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How 3 Conferences Boosted Attendance by Opening to the Public

More and more associations are opening to the public their events, trade shows and resources. As association membership declines across the industry, planners are rethinking their approach to keeping conference attendance up. Three case studies prove our point. 

Case No. 1

For the first time in its 21-year history, Entertainment Software Association’s Electronic Entertainment Expo—nicknamed E3—opened part of its event to the public this year.

The annual video game industry trade show made this decision when one of its top exhibitors, Electronic Arts, announced it was holding its own competing event for the masses. Soon after, other competing expos began cropping up too. In June, E3 Live, held at L.A. Live, ran concurrently with the industry-only event a few blocks away at Los Angeles Convention Center.

It was a move that made sense for E3: Because the show highlights the latest in video games, nonindustry gamers have always had interest in the conference. While the move held off competitors momentarily, it makes us wonder: Will CES be open to the public next?

Case No. 2

During SXSW the last two years, IEEE’s meetings and conferences team booked the historic Driskill hotel in Austin, Texas, for an open-to-anyone soiree where the public could interact with IEEE members showcasing avant-garde technology.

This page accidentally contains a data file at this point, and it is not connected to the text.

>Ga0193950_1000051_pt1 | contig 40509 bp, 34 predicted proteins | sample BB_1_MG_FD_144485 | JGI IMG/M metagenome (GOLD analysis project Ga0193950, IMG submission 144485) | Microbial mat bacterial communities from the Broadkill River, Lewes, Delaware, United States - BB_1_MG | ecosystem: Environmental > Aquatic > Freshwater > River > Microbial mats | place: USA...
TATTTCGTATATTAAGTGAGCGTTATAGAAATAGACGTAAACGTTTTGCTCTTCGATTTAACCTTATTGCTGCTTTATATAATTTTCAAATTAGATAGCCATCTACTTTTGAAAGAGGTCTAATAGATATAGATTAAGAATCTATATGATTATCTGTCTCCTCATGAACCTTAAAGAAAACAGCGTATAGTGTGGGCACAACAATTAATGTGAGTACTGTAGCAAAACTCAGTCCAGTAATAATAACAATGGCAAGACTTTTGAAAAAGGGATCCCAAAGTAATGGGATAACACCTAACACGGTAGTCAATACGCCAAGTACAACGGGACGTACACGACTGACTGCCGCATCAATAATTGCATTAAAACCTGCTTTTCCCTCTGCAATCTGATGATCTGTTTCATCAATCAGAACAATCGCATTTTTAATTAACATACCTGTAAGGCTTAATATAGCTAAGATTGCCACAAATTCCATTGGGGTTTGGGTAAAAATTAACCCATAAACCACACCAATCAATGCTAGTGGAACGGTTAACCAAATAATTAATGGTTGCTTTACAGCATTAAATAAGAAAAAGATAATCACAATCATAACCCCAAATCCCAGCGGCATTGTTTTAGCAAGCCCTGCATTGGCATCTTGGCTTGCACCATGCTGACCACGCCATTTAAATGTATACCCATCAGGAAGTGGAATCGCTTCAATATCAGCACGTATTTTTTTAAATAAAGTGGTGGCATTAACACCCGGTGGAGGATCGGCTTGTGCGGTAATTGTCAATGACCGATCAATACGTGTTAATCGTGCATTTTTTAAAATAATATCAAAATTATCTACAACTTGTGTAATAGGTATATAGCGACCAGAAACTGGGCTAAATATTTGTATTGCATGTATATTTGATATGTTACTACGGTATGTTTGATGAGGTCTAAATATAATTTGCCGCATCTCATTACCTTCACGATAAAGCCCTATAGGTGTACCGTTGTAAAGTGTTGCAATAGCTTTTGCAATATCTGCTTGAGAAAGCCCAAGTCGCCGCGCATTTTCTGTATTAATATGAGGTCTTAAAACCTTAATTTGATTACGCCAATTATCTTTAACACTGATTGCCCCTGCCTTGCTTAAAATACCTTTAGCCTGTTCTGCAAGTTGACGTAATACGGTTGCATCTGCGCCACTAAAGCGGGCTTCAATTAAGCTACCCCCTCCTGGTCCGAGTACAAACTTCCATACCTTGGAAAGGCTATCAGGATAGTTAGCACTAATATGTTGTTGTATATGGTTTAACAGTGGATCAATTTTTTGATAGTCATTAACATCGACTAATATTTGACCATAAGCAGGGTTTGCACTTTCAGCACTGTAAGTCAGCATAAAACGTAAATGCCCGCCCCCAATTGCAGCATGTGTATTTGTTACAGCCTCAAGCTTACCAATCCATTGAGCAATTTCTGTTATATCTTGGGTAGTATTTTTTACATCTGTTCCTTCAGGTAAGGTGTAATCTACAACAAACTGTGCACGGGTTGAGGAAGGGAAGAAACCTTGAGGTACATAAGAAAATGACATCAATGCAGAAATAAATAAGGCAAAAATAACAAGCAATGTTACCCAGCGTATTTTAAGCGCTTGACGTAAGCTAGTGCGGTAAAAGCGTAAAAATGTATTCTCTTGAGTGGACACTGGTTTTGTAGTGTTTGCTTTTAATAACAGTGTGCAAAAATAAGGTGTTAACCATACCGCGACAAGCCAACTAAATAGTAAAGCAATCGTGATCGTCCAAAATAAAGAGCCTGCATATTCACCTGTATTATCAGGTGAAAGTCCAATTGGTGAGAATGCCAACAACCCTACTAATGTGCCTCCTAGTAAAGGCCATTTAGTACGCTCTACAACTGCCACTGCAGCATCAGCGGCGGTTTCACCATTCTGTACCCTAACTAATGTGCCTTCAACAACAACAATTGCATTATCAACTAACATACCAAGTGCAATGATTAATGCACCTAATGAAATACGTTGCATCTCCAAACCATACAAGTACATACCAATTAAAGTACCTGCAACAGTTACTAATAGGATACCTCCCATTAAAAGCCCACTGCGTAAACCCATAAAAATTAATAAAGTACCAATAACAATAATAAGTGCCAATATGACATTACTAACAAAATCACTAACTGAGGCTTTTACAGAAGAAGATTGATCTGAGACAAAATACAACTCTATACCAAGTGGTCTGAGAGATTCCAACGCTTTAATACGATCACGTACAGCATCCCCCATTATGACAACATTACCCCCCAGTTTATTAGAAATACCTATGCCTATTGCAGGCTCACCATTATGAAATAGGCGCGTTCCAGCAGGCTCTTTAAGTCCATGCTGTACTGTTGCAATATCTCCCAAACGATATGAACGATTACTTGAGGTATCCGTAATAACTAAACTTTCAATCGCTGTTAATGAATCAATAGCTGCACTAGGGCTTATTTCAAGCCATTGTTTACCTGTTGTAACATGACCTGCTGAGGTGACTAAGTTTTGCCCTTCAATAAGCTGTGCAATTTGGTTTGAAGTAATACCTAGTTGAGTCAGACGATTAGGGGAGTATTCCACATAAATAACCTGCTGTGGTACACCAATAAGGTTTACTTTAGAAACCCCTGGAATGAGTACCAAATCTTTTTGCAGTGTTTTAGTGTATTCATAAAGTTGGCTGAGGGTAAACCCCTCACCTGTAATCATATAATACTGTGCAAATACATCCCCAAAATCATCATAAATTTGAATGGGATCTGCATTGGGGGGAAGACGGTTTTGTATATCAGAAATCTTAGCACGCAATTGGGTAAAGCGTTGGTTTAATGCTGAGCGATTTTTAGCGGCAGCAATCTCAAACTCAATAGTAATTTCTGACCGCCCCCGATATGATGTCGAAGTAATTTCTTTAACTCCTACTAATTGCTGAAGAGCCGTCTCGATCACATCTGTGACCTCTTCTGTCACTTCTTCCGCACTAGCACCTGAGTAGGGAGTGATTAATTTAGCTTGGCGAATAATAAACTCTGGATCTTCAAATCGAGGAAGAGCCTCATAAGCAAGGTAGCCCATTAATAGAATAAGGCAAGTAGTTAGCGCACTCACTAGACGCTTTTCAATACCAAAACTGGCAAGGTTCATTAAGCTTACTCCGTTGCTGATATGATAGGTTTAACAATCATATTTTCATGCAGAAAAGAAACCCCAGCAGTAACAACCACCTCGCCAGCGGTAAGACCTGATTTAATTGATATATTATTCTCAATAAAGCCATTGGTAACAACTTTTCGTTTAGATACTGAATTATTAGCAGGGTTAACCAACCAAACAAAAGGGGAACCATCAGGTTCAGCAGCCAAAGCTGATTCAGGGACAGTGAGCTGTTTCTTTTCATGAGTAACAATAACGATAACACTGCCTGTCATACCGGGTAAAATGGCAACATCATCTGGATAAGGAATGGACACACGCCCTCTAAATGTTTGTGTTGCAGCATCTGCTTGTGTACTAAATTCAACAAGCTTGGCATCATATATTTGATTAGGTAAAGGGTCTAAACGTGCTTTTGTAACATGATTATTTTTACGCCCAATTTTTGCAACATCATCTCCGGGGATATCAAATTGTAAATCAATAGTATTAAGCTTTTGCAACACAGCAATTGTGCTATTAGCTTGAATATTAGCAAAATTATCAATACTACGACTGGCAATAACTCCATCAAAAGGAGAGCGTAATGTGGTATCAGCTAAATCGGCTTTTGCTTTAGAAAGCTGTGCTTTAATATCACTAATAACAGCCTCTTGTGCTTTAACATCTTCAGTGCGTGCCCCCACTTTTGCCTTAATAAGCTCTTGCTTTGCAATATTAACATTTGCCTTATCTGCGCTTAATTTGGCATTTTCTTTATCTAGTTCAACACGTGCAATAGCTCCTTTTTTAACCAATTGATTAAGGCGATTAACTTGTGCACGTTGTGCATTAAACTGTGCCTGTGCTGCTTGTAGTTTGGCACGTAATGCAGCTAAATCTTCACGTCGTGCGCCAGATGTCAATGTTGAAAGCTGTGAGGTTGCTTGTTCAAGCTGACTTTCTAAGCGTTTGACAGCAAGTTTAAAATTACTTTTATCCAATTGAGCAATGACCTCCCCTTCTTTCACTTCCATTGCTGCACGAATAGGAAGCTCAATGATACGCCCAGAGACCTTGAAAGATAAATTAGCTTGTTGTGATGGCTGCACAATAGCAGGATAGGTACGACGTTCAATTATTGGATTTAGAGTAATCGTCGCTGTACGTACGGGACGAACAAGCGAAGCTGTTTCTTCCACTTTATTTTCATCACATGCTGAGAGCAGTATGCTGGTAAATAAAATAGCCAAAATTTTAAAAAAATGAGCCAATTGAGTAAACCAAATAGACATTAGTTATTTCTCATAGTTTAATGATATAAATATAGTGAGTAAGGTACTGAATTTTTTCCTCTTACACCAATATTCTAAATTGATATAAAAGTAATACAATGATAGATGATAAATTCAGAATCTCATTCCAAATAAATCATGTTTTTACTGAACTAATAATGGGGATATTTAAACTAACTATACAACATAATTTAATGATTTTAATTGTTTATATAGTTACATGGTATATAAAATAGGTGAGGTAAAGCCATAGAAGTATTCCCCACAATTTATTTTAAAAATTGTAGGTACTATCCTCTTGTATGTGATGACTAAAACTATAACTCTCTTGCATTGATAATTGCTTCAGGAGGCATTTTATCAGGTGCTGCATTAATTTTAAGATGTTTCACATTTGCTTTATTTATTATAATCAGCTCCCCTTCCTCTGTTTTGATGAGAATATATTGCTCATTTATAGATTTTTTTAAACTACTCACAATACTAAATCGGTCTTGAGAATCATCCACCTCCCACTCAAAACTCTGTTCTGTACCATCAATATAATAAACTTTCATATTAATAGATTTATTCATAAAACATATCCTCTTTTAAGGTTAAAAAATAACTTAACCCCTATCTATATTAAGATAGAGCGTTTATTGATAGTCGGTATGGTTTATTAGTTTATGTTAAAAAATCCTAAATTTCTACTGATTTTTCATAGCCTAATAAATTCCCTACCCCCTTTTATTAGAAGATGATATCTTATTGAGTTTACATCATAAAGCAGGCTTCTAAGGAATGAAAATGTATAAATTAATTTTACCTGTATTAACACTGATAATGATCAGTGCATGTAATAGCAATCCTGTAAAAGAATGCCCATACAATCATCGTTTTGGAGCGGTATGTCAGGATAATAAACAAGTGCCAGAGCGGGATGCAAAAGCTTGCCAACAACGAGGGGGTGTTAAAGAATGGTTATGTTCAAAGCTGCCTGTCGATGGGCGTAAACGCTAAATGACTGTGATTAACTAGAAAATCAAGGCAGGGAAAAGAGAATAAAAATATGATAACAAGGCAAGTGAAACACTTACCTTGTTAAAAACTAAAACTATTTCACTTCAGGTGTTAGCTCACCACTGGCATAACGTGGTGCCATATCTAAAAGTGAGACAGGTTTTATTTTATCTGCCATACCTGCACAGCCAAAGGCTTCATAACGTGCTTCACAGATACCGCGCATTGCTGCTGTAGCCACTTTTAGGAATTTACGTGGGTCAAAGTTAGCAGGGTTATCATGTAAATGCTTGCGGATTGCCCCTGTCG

This year, the event’s hashtag went viral, causing a line out the door of the party all night. Several high-profile drop-ins, including AOL founder Steve Case and Atari founder Nolan Bushnell, also showed up. The party featured games from STEAM Carnival and demonstrations from IEEE groups. No exclusive tickets to score here: “The event has been first come, first serve and introduces the association to the tech-savvy public, and its advancements to possible new members,” says Beth Surmont, CAE, CMP, senior manager of strategic programs at IEEE.

Case No. 3

American Society of Plant Biologists planted a radical new seed with the creation of Plantae, an online community site anyone in the plant science field can join—for free. Still in beta, the site facilitates discussions; gives access to white papers; and curates content on career advancement, continuing education and more to those not paying a membership fee to the association.

Jean Rosenberg, director of meetings and events for ASPB, says her team is discussing how to integrate the site into conferences. “It’s bigger than events, but also crucial to events because it does what it’s supposed to do—reach people before and after [the live conference],” says Rosenberg, noting that ASPB’s research and access to insider information serve as a draw for other industry people on the peripherals of the association.

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